Hematoxylin and eosin stain of talc-induced nodular histiocytic granulomatous lymphadenopathy, in subcapsular location (below the arrows), which was circumscribed, with minimal to mild encapsulation, and phagocytized infusate talc crystals. Remaining lymph node area (upper location) had mild sinusoidal histiocytosis without infusate crystals present consistent with normal lymph node architecture. Magnification ×1.

Close modal

In vivo Evaluations and Sampling

After the maturation period, animals were returned to the procedural room, intubated, and placed under general anesthesia. After general airway inspection, talc-affected LNs and anatomical landmarks were identified. EBUS was used to systematically measure the LNs to quantify changes produced by the inflammatory process. EBUS-TBNA sampling was performed by 3 clinicians experienced in EBUS-TBNA (K.Y., K.C.-K., and A.T.). A standardized sample collection technique was used by the clinicians. For each animal, 2 new 22-G and 2 new 19-G EBUS-TBNA needles were used for the sample collection. Clinicians consistently applied 20 mL of vacuum with a locking syringe and performed 20 agitations when collecting a sample within a given LN. Samples were ejected using both air and the stylet. The needle sequence for sampling was selected using a true random sequence generator (www.random.org) for the first LN, and alternated in each subsequent LN.

All samples were processed immediately and according to a standardized protocol. First, each sample was ejected into a chamber slide containing a small amount of ThinPrep® CytoLyt® Solution (Hologic, Bedford, MA, USA). Sample mass was immediately determined using a precision scale. Then, each sample was photographed while still in the chamber slide. The cores were separated and placed in formalin and the remaining cellular material was placed in a centrifuge tube with CytoLyt®. Samples collected by each needle from individual LNs were pooled in the corresponding tubes after imaging. The material in CytoLyt was spun down into a pellet. All materials were transferred to the study cytopathologist who remained blinded to the device used to collect each sample. No immediate complications occurred. After the EBUS-TBNA procedures, the animals recovered and were observed for a minimum of 2 weeks.

The photographic images of samples were used to quantify core tissue area using image analysis software (ImageJ, NIH, Bethesda, MD, USA). The volume was calculated from the area, using the inner diameter of the respective needles.

Final Follow-Up, Necropsy, and Tissue Processing

Prior to necropsy, the animal airways were examined with conventional bronchoscopy to look for delayed airway complications. Animals were sacrificed at the end of the study and complete thoracic necropsies were performed. The lungs were infused with formalin via tracheal pressure perfusion and the entire lungs, including the LNs, were collected. Specimens were placed in formalin and provided to the pathologist to be sectioned and processed into histological slides.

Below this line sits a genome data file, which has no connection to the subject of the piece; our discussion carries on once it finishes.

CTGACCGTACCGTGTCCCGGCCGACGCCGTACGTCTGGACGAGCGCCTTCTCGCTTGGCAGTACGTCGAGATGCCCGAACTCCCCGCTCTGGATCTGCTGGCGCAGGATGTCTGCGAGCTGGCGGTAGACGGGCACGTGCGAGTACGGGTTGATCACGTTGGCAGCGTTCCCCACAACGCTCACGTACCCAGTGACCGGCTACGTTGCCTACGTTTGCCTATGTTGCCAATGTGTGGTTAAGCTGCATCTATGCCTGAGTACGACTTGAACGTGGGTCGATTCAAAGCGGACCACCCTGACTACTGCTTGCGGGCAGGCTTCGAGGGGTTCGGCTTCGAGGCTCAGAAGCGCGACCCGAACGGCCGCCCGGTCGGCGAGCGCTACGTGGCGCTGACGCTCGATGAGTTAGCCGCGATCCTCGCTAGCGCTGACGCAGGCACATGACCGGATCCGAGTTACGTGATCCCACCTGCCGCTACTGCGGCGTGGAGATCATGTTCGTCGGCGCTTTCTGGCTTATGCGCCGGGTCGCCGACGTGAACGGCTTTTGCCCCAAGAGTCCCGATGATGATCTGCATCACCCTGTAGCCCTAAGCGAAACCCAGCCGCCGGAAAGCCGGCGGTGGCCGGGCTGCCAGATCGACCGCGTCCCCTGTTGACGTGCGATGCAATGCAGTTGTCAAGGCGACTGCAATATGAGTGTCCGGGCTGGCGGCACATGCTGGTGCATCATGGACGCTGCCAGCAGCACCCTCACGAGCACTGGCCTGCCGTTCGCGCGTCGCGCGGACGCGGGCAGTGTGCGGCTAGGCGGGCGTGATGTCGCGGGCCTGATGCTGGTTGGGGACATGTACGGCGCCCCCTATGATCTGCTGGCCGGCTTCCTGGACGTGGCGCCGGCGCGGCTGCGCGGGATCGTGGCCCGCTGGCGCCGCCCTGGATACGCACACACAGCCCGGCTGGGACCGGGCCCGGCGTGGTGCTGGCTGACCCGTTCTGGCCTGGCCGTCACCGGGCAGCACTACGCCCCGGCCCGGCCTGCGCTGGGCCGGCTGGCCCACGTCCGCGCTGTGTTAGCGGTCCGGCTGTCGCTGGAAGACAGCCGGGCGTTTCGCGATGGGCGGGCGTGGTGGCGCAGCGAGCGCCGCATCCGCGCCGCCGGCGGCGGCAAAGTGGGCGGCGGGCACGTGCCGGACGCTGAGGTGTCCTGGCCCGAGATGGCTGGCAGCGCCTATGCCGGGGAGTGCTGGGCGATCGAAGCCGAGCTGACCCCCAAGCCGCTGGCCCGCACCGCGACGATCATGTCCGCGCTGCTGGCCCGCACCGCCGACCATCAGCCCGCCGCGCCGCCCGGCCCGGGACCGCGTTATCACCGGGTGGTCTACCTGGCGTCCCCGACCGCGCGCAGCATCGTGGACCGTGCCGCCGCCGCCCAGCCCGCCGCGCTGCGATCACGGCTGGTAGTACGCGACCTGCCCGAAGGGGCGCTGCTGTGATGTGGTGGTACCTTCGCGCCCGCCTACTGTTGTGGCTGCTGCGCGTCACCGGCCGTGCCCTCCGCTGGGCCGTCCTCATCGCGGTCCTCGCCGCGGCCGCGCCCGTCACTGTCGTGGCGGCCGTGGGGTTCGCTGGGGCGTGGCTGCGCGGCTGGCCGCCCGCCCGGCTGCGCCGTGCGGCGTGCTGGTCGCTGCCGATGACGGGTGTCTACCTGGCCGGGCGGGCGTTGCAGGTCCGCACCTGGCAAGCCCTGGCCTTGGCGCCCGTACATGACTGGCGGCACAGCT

Histology and Cytology Evaluations

The pooled formalin-fixed needle core samples (biopsies) were processed into hematoxylin-and-eosin-stained slides. The pellet samples were processed to create smears with Giemsa stains for cytology. The study pathologist performed sectioning through the LN and surrounding tissues, and these slices were processed into hematoxylin-and-eosin-stained slides for histopathology. The needle samples were evaluated histopathologically and compared to the LNs from which they were taken. Each pair of samples (samples collected from each LN with the 19- and the 22-G needles) was evaluated for the difference in sample morphology and diagnostic grade.

Each of the tissue samples was assigned a biopsy core morphology grade (BCMG) which was adapted from the study by Shackelford et al. [15] with modification to fit our model by the blinded study pathologist (Table 1). This grade is based entirely on the morphologic appearance of the collected biopsy tissues and not the types of cells contained within the samples.

Table 1

Biopsy sample morphological correlation grade scale

Biopsy sample morphological correlation grade scale
Biopsy sample morphological correlation grade scale

The biopsy samples were also assigned a biopsy diagnostic correlation grade (BDCG) (Table 2). The BDCG developed for this study was adapted from 1 observation in the study by Chee et al. [11] with modifications to fit our granulomatous inflammation model. The BDCG reflects how representative the sample tissue is of the cellular morphology of the LN target tissue site (clinically the presence of target tissue in the collected sample would be necessary to make the diagnosis).

Table 2

Biopsy sample diagnostic correlation grade scale

Biopsy sample diagnostic correlation grade scale
Biopsy sample diagnostic correlation grade scale

Statistical Methods

Means were used to describe continuous variables. For within-subject (i.e., between-needle) comparisons of sample mass, volume, BCMG, and BDCG, a nonparametric Wilcoxon signed-rank test was used. Hypothesis testing was 2-sided, using an alpha level of 0.05. Analyses were conducted using Microsoft Excel (Microsoft Office 365 ProPlus Version 15.0.4911.1002). In addition, the McNemar test was used to compare the binary outcomes (i.e., presence or absence of granuloma in the collected samples).

The study was performed between January and May of 2016 at the BIODEVELOPMENT Inc. in Stanwood, WA, USA.

A total of 38 LNs were sampled in 10 animals. Each of the clinicians performed sampling in at least 5 animals, typically in stations R2, R4, L4, and L7. A total of 132 paired samples were collected. There were no immediate procedure-related complications.

There was a statistically significant increase in the average LN size in the talc-affected LNs from a baseline of 11.6 ± 3.2 to 15.2 ± 3.8 mm (p < 0.001). The analysis of the paired EBUS-TBNA samples showed that the average mass of the samples collected by the 19-G needle was greater than that of the samples collected by the 22-G needle (33.78 ± 47.48 vs. 25.18 ± 32.08 mg, respectively, p < 0.002) (Fig. 3).